Project: Cuatro Vientos House
Architects: Carmona Pérez Marino
Location: Mar Del Sur, Argentina
Photographs by: Obralinda
Cuatro Vientos House by Carmona Pérez Marino
Cuatro Vientos is a weekend home located in Rocas Negras in Mar del Sud, Argentina, designed for a big and social family. It is set in a town known for its austere, hostile, and wonderful landscape, making it an ideal place for a family gathering. The concept of the home, designed by Carmona Pérez Marino, is based on sharing and taking advantage of the field-sea fusion that the geography provides. The design of the home is to create contemplation and admiration of the landscape, which is constantly changing due to the weather, light or different seasons of the year.
Located in Rocas Negras in Mar del Sud, the town where route 11 from Buenos Aires Province ends. The town is characterized by an austere, hostile and wonderful landscape cons with few habitats during the winter. On the one hand, Cuatro Vientos (four winds) shows up the main idea of creating a family meeting space. On the other hand stands out the field-sea fusion, which geography provides. It is a weekend home, designed for a big and social family.
The concept is based on sharing. Projecting in such a dynamic landscape forces us to create contemplation and admiration; on the same day, whether due to the weather, light, or the different seasons of the year, the landscape is in constant movement. The natural section of the land was taken advantage, of to generate direct access to the first and public floor.
The morphological idea emerged as a suspended box that works as a container space, supported by the Mar del Plata stone walls, which, with their tectonics, merge with the ground and hide the privacy of the house. The outside and terraces join the perimeter providing a climatic response to be able to use it every hour of the day and time of the year.
A stairway on a concrete stair respecting the slope, the north terrace is discovered and it seems like a tray on the stone wall. Here is where we find the main access, going through a place protected from the cold south winds. Once inside the house, the double-height courtyard is discovered, accompanied by an iron and wood staircase with curved corner railings.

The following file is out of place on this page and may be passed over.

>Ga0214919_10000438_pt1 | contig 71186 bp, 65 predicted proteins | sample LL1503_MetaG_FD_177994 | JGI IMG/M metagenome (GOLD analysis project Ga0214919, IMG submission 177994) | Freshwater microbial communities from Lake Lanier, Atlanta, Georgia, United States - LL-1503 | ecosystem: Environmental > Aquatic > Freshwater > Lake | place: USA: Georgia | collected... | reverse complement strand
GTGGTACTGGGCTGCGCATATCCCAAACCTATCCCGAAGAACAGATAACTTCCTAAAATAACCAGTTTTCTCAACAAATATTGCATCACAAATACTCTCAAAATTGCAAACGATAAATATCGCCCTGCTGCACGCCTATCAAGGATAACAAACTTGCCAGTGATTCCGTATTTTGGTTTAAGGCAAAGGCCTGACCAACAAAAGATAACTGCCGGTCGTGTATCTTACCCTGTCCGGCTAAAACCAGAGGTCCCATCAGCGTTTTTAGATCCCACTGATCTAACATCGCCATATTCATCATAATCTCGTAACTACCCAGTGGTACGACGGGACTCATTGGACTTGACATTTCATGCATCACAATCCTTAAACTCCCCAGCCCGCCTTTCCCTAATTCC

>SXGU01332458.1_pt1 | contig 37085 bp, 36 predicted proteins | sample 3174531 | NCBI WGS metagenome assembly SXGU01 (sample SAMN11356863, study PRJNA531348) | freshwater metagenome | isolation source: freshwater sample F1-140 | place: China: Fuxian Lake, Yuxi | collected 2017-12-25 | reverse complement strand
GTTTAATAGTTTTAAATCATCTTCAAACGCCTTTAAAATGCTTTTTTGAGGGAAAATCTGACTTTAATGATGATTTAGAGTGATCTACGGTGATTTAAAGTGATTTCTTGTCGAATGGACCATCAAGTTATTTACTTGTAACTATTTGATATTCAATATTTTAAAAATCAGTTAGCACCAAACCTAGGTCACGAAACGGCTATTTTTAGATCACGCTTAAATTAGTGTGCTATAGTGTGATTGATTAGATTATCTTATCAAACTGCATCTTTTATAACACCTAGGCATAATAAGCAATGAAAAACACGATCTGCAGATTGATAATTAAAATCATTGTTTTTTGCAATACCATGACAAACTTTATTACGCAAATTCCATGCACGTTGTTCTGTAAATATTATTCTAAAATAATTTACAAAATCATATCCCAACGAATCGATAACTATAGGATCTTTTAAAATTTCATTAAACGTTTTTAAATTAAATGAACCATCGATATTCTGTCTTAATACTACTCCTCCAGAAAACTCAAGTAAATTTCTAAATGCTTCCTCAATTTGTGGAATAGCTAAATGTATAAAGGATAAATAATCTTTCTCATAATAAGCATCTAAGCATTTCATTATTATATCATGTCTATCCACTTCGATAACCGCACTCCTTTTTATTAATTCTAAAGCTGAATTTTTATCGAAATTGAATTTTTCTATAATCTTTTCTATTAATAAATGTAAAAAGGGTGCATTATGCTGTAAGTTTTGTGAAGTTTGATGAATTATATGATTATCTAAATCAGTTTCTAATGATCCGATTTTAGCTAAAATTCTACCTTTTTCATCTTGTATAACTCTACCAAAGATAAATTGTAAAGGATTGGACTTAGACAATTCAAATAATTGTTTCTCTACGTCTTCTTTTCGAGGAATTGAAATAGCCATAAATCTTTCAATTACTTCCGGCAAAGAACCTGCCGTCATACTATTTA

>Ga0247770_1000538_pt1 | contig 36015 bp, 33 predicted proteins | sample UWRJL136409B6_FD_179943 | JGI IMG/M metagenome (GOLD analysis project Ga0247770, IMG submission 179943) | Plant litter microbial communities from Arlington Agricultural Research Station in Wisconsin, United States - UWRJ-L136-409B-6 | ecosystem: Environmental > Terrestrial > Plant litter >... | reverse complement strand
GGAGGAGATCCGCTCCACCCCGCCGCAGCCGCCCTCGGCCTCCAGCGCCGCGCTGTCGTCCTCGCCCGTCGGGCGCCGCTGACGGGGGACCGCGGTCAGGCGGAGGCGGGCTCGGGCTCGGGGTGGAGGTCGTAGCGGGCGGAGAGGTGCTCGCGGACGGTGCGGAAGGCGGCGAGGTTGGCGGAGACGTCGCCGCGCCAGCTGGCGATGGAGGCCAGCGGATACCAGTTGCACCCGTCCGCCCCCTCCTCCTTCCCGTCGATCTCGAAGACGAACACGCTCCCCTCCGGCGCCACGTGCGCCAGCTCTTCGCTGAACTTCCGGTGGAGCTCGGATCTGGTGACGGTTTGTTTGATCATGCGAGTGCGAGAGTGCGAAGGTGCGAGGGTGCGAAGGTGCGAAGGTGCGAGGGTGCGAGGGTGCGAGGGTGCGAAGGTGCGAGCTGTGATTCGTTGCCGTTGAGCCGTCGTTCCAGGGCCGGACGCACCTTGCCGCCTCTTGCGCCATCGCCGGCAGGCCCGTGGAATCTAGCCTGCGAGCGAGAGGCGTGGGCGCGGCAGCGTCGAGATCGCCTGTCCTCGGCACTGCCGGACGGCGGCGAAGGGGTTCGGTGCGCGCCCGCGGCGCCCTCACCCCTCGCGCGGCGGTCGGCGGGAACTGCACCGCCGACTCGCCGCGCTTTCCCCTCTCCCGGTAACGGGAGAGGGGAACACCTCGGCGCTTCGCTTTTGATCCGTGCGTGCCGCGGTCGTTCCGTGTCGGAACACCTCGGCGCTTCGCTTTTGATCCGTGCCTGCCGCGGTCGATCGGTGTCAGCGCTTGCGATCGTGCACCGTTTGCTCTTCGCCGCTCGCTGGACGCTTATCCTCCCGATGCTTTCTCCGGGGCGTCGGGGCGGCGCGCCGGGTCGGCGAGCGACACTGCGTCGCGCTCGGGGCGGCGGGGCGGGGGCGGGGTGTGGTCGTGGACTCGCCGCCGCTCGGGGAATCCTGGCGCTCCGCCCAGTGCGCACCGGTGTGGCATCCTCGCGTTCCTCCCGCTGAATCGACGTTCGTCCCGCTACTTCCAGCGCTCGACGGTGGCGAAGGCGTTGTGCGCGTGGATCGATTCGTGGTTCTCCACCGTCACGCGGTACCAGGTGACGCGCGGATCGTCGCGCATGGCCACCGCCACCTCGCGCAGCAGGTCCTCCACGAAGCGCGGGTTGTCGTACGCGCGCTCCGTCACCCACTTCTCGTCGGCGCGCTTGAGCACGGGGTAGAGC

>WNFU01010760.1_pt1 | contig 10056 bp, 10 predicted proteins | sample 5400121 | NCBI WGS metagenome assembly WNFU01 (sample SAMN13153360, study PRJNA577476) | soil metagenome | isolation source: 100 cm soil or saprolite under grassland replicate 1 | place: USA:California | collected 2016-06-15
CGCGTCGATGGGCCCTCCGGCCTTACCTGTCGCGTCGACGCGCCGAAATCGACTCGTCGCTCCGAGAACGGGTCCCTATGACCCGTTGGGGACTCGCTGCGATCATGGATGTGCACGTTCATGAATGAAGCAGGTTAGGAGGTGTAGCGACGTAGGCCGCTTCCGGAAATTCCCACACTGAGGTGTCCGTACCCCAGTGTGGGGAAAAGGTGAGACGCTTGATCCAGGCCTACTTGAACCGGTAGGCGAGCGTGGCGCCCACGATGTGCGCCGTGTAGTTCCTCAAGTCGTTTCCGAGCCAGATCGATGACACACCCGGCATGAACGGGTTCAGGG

The main floor is articulated by a volume routed in wood, which embraces the kitchen, the toilette, and storage areas illuminated by zenith lights both during the day, with natural light, and at night with warm led lights. A sliding front of 8.15 m x 2.6 m creates a dynamic picture of the sea linked in parallel with a large window to the countryside. Above this public space, the back exterior gallery, also with curved pipe railings, brings the feeling of sailing.
Closing the exterior path, the south terrace rests on the coast, with a bench built and covered in a simile wood creating a perfect space for winter mornings and summer afternoons. The living room was designed with a single-blind limit to the side; a large wall equipped with subtractions that generate support; a library at the end of the floor to ceiling with the most important books of the family; the salamander with its niche embedded with firewood; and the shelf with objects that summarize the family history.
The volume continues to the gallery, where there is a Corten steel stove, where it is possible to assemble an outdoor living room. The ground floor, with an “L” typology, houses the private sector of the house. It is articulated by an outdoor patio and the staircase, separated by a double-height window. The staircase, completely light and designed in iron, follows the aesthetics of the gallery railings, creating a semi-public space for contemplation and rest that allows for expansion onto the outdoor patio.
The guest rooms have a compartmentalized bathroom, which inspires an air of beach camping. Accessing a remote suite, between shadows and fluid reflections provided by the glass bricks, the master bedroom rests almost on the cliff. It allows absolute privacy with panoramic views. To the east, a window specially placed to see the sunrise from the bed. Exposed concrete stands out as a material, leaving it exposed both indoors and outdoors, as well as Mar del Plata stone and wood.
The interior design was thought to combine all kinds of woods and textures that provide rusticity contrasting with the large floor plates that cover the interior and exterior of the upper floor. The service is wrapped in the vertically routed volume. Inside the volume, the access door to the restroom goes almost unnoticed, which is clad in earth and sand colors that rise to invoke the zenithal light, with a set of abstract edges on the ceiling, which generate faceted shadows.